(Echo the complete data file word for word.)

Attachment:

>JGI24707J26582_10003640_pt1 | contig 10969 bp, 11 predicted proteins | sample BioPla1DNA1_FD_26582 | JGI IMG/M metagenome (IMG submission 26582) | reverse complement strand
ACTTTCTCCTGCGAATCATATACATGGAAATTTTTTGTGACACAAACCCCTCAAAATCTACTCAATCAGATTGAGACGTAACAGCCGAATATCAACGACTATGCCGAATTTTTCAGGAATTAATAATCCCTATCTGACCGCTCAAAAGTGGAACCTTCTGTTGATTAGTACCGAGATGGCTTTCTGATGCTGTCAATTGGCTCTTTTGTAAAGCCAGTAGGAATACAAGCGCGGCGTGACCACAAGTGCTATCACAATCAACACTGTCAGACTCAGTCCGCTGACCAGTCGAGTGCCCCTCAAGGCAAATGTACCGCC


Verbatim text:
>JGI24707J26582_10003640_pt1 | contig 10969 bp, 11 predicted proteins | sample BioPla1DNA1_FD_26582 | JGI IMG/M metagenome (IMG submission 26582) | reverse complement strand
ACTTTCTCCTGCGAATCATATACATGGAAATTTTTTGTGACACAAACCCCTCAAAATCTACTCAATCAGATTGAGACGTAACAGCCGAATATCAACGACTATGCCGAATTTTTCAGGAATTAATAATCCCTATCTGACCGCTCAAAAGTGGAACCTTCTGTTGATTAGTACCGAGATGGCTTTCTGATGCTGTCAATTGGCTCTTTTGTAAAGCCAGTAGGAATACAAGCGCGGCGTGACCACAAGTGCTATCACAATCAACACTGTCAGACTCAGTCCGCTGACCAGTCGAGTGCCCCTCAAGGCAAATGTACCGCC